New York, June 16, 2015–Thailand’s ruling military junta has banned an event on Wednesday by the Foreign Correspondents Club of Thailand to discuss the country’s draconian lѐse majesté law, news reports said. This is the second ban this month of an FCCT event that was scheduled to discuss the country’s declining human rights situation.
Police cited the National Council for Peace and Order, the ruling junta, as saying that the panel on the country’s lѐse majesté law should be canceled for reasons of security, according to news reports. A letter last week sent by police to the FCCT said the event “would sow disunity in Thai society, and encourage people to break the law and stir unrest,” the reports said.
Thailand’s lѐse majesté law, defined in Article 112 of the penal code, is designed to shield the Thai monarchy’s king, queen, heir, and regent from public criticism. Convictions under the law are punishable by up to 15 years in prison.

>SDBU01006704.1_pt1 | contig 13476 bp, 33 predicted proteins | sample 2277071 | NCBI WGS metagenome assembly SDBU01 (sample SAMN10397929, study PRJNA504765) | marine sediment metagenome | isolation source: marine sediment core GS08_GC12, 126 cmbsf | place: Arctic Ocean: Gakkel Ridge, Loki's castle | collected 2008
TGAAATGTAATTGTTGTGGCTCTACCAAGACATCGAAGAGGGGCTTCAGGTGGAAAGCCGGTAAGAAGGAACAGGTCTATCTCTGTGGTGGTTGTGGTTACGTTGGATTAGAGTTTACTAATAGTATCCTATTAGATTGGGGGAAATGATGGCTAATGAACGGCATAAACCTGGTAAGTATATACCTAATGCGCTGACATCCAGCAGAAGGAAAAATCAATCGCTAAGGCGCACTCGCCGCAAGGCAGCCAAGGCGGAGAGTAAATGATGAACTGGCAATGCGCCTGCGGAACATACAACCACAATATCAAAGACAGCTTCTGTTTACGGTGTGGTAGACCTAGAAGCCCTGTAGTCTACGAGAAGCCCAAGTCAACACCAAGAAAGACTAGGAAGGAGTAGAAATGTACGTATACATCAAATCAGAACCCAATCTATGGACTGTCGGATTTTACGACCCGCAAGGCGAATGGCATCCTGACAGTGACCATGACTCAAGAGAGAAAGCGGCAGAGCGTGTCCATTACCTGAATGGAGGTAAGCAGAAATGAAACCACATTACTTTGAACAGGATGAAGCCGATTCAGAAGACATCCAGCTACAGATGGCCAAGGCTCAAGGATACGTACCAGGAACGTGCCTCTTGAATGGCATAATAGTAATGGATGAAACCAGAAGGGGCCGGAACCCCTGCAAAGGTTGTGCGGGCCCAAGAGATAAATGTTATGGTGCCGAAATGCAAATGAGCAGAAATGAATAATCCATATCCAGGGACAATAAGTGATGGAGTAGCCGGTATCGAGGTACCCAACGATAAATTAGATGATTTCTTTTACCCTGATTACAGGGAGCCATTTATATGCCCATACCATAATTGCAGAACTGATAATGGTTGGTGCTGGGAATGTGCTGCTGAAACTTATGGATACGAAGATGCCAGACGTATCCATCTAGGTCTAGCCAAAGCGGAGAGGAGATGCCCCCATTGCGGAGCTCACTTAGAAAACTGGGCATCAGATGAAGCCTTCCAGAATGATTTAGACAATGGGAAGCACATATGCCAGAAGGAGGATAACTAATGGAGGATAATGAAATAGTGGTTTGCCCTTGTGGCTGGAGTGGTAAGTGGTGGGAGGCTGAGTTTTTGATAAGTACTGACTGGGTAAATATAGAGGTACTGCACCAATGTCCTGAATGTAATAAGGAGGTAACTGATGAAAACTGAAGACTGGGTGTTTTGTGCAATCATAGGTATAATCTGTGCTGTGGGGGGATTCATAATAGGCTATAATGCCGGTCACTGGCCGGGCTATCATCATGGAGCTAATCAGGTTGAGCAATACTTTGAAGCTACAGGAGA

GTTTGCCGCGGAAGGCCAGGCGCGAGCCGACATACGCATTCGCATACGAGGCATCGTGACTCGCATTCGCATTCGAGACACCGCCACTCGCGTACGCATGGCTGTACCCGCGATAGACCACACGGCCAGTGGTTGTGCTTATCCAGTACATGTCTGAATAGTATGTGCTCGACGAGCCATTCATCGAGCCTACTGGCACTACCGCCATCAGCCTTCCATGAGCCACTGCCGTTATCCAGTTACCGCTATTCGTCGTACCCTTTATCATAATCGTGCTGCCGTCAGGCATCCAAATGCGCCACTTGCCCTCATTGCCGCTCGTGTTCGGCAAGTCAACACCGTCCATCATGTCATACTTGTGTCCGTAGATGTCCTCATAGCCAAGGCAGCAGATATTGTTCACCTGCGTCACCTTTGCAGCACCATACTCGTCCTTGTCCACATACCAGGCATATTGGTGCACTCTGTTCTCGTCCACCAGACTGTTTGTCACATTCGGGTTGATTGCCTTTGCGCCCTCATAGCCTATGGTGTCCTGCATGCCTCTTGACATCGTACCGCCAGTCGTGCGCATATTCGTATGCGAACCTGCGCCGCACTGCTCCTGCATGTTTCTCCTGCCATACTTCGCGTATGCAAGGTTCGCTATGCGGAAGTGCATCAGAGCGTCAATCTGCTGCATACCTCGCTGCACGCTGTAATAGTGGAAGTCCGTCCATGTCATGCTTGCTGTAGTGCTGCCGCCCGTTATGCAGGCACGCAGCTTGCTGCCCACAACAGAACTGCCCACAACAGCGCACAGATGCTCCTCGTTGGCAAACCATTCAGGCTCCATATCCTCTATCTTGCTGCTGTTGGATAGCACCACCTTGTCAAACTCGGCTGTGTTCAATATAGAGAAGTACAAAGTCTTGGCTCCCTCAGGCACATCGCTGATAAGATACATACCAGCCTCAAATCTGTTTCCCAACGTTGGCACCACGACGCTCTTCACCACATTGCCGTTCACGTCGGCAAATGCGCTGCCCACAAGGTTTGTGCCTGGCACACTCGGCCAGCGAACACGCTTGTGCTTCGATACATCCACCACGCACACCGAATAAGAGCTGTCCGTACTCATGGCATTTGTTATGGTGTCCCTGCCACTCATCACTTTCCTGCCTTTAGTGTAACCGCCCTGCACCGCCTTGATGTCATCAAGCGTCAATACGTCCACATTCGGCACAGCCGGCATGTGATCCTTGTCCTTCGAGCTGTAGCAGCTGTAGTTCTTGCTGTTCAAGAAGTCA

The FCCT initially declined the police request, saying the government’s fears were groundless, according to an FCCT statement. Police then said that if the event went ahead as scheduled, soldiers would be deployed to seal off access to the office building where the FCCT is situated, according to the statement.
“Thai authorities are banning criticism of the country’s ban on criticism,” said Bob Dietz, CPJ’s Asia program coordinator. “CPJ calls on Thailand’s military government to stop harassing the Foreign Correspondents Club of Thailand and to allow it to resume its valuable role as an open forum for debate on issues of national import, including the use of anti-royal charges to stifle dissent.”
Thailand’s military junta has ramped up lѐse majesté prosecutions since seizing power in a May 2014 coup, according to news reports. The Ministry of Information and Communication Technology claims to have blocked thousands of websites deemed as hosting materials critical of the monarchy. Two journalists, Somyot Preuksakasemsuk and Nut Rongwong, are in prison under the harsh provisions of the law, according to CPJ research. Sukanya Preuksakasemsuk, Somyot’s wife, was scheduled to speak about her husband at the FCCT event.
On June 4, the junta blocked another FCCT panel discussion that was scheduled to discuss the country’s human rights situation since the military’s takeover. The Thai Lawyers for Human Rights group, which organized the event, said in a statement issued after the cancellation that its research showed the junta had banned and censored 71 similar public events since seizing power in a coup.
- For more data and analysis, visit CPJ’s Thailand page here.